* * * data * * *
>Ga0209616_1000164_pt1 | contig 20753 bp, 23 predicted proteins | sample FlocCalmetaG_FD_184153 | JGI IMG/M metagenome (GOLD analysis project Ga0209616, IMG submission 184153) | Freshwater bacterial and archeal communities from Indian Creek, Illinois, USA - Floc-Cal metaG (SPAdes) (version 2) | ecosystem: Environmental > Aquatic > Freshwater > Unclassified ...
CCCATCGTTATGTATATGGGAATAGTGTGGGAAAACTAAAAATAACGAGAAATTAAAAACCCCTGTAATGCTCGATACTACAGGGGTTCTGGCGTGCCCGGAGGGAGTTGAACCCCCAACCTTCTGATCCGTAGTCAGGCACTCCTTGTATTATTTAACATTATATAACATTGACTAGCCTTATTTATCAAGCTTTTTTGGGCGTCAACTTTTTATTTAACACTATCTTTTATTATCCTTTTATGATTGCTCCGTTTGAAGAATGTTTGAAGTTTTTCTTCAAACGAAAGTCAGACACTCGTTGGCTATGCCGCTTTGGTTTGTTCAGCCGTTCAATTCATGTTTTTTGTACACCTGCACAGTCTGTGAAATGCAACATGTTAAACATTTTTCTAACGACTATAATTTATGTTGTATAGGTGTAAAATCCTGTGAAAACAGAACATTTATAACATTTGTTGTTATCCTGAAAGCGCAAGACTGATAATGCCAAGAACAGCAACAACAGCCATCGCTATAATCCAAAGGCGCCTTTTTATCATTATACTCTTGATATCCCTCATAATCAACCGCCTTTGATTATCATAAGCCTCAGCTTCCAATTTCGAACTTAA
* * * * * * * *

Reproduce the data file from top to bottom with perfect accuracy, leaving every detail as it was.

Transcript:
>Ga0209616_1000164_pt1 | contig 20753 bp, 23 predicted proteins | sample FlocCalmetaG_FD_184153 | JGI IMG/M metagenome (GOLD analysis project Ga0209616, IMG submission 184153) | Freshwater bacterial and archeal communities from Indian Creek, Illinois, USA - Floc-Cal metaG (SPAdes) (version 2) | ecosystem: Environmental > Aquatic > Freshwater > Unclassified ...
CCCATCGTTATGTATATGGGAATAGTGTGGGAAAACTAAAAATAACGAGAAATTAAAAACCCCTGTAATGCTCGATACTACAGGGGTTCTGGCGTGCCCGGAGGGAGTTGAACCCCCAACCTTCTGATCCGTAGTCAGGCACTCCTTGTATTATTTAACATTATATAACATTGACTAGCCTTATTTATCAAGCTTTTTTGGGCGTCAACTTTTTATTTAACACTATCTTTTATTATCCTTTTATGATTGCTCCGTTTGAAGAATGTTTGAAGTTTTTCTTCAAACGAAAGTCAGACACTCGTTGGCTATGCCGCTTTGGTTTGTTCAGCCGTTCAATTCATGTTTTTTGTACACCTGCACAGTCTGTGAAATGCAACATGTTAAACATTTTTCTAACGACTATAATTTATGTTGTATAGGTGTAAAATCCTGTGAAAACAGAACATTTATAACATTTGTTGTTATCCTGAAAGCGCAAGACTGATAATGCCAAGAACAGCAACAACAGCCATCGCTATAATCCAAAGGCGCCTTTTTATCATTATACTCTTGATATCCCTCATAATCAACCGCCTTTGATTATCATAAGCCTCAGCTTCCAATTTCGAACTTAA